Endothelial integrin α3β1 stabilizes carbohydrate-mediated tumor/endothelial cell adhesion and induces macromolecular signaling complex formation at the endothelial cell membrane
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Olga V. Glinskii1,2, Feng Li1,2, Landon S. Wilson3, Stephen Barnes3, Kate Rittenhouse-Olson4, Joseph J. Barchi Jr5, Kenneth J. Pienta6, Vladislav V. Glinsky1,2
1 Research Service, Harry S. Truman Memorial Veterans Hospital, Columbia, MO
2 Department of Pathology and Anatomical Sciences and the Department of Medical Pharmacology and Physiology, University of Missouri School of Medicine, Columbia, MO
3 Department of Pharmacology and Toxicology and Targeted Metabolomics and Proteomics Laboratory, University of Alabama at Birmingham, Birmingham, AL
4 Department of Biotechnical and Clinical Laboratory Sciences and the Department of Microbiology, University of Buffalo, Buffalo, NY
5 Chemical Biology Laboratory, Center for Cancer Research, National Cancer Institute, Frederick National Laboratory for Cancer Research, Frederick, MD
6 Department of Urology, The James Buchanan Brady Urological Institute, Departments of Oncology and Pharmacology and Molecular Sciences, The Johns Hopkins School of Medicine, Baltimore, MD
Vladislav V. Glinsky, email:
Keywords: tumor metastasis, adhesion, Thomsen-Friedenreich antigen, galectin, integrin
Received: February 10, 2014 Accepted: March 19, 2014 Published: March 20, 2014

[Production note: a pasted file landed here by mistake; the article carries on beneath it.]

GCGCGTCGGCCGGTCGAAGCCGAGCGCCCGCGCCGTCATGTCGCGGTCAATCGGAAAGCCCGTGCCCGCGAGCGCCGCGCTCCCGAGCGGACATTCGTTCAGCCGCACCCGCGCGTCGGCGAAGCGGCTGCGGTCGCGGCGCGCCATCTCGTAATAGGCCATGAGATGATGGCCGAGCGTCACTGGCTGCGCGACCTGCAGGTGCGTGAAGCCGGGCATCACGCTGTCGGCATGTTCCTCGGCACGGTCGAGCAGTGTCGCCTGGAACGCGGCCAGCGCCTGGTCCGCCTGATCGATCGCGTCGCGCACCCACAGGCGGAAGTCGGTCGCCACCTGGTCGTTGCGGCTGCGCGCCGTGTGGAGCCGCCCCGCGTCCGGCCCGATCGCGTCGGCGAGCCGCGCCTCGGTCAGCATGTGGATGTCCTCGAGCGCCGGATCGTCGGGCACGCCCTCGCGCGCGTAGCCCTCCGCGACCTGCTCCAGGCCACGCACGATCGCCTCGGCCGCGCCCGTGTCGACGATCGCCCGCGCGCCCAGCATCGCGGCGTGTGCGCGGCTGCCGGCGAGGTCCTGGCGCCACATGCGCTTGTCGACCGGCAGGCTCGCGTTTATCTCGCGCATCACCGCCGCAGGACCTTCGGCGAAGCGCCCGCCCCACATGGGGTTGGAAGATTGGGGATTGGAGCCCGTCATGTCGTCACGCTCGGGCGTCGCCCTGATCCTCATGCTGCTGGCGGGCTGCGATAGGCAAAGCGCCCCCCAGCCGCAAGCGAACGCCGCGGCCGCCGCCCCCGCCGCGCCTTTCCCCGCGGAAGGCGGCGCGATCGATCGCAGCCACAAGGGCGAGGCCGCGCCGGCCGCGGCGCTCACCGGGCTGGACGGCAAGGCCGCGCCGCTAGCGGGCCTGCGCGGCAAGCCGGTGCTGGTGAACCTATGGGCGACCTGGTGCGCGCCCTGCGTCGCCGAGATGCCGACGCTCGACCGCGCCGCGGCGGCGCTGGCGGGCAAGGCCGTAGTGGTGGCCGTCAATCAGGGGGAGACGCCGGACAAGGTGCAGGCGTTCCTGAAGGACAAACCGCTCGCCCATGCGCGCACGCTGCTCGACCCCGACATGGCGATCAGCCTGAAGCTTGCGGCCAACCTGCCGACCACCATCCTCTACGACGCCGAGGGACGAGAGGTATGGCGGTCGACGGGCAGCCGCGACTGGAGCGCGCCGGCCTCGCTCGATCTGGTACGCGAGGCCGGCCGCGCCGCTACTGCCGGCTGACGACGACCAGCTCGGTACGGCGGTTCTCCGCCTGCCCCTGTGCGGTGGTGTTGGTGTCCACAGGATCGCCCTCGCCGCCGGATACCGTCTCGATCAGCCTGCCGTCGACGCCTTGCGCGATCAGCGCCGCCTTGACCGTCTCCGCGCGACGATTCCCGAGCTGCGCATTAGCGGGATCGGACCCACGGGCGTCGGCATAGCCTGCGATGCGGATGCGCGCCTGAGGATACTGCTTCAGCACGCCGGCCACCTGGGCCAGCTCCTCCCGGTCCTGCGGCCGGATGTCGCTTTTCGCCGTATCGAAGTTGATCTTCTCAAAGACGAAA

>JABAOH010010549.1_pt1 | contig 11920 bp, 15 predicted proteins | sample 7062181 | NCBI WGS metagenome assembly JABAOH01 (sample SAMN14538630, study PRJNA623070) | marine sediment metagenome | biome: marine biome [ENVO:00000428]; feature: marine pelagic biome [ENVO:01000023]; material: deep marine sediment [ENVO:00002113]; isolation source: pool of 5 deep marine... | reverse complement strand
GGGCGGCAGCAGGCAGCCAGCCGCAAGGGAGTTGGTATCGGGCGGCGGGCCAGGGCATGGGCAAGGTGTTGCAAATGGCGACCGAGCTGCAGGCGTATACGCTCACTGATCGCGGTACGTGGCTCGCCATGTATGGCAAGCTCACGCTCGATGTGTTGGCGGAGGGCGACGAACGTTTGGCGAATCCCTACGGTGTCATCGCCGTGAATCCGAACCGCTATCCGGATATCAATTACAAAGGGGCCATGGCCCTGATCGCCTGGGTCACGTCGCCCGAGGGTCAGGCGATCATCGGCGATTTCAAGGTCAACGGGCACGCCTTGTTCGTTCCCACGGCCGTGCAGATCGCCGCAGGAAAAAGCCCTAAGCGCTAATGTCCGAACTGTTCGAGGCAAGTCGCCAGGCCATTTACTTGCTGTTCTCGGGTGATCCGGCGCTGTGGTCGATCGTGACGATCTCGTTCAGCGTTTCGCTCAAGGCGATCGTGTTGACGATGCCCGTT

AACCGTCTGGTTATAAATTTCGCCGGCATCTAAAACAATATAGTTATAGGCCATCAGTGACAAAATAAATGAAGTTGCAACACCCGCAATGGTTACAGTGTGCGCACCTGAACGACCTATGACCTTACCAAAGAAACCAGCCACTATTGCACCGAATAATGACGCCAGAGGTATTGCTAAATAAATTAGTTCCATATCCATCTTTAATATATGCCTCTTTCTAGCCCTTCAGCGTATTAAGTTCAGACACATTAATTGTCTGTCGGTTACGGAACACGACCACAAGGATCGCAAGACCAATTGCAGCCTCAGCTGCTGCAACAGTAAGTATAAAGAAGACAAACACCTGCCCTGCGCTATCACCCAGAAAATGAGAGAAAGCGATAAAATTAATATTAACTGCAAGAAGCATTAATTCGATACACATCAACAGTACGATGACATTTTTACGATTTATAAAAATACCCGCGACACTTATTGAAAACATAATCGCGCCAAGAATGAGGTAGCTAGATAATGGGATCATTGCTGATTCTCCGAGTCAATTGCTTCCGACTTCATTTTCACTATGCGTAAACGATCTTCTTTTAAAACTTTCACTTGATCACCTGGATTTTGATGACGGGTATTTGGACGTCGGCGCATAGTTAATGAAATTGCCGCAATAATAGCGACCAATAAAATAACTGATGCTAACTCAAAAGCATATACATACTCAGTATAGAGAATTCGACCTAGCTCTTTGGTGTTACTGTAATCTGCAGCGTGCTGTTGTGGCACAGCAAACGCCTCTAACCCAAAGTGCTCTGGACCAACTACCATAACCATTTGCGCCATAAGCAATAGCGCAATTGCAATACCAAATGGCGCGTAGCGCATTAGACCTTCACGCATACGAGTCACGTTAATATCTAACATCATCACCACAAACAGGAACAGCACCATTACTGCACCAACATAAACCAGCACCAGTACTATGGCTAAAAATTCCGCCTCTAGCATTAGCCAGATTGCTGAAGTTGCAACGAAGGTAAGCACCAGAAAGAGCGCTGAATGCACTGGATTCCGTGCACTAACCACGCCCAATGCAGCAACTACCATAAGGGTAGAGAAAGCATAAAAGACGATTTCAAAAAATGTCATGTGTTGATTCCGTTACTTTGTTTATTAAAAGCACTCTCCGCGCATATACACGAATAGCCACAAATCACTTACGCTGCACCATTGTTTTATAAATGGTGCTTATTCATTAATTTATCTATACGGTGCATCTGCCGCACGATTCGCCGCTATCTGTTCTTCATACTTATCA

Blood borne metastatic tumor cell adhesion to endothelial cells constitutes a critical rate-limiting step in hematogenous cancer metastasis. Interactions between cancer associated carbohydrate Thomsen-Friedenreich antigen (TF-Ag) and endothelium-expressed galectin-3 (Gal-3) have been identified as the leading molecular mechanism initiating tumor/endothelial cell adhesion in several types of cancer. However, it is unknown how these rather weak and transient carbohydrate/lectin mediated interactions are stabilized. Here, using Western blot and LC tandem mass spectrometry analyses of pull-downs utilizing TF-Ag loaded gold nanoparticles, we identified Gal-3, endothelial integrin α3β1, Src kinase, as well as 5 additional molecules mapping onto focal adhesion pathway as parts of the macromolecular complexes formed at the endothelial cell membranes downstream of TF-Ag/Gal-3 interactions. In a modified parallel flow chamber assay, inhibiting α3β1 integrin greatly reduced the strength of tumor/endothelial cell interactions without affecting the initial cancer cell adhesion. Further, the macromolecular complex induced by TF-Ag/Gal-3/α3β1 interactions activates Src kinase, p38, and ERK1/2, pathways in endothelial cells in a time- and α3β1-dependent manner. We conclude that, following the initial metastatic cell attachment to endothelial cells mediated by TF-Ag/Gal-3 interactions, endothelial integrin α3β1 stabilizes tumor/endothelial cell adhesion and induces the formation of macromolecular signaling complex activating several major signaling pathways in endothelial cells.
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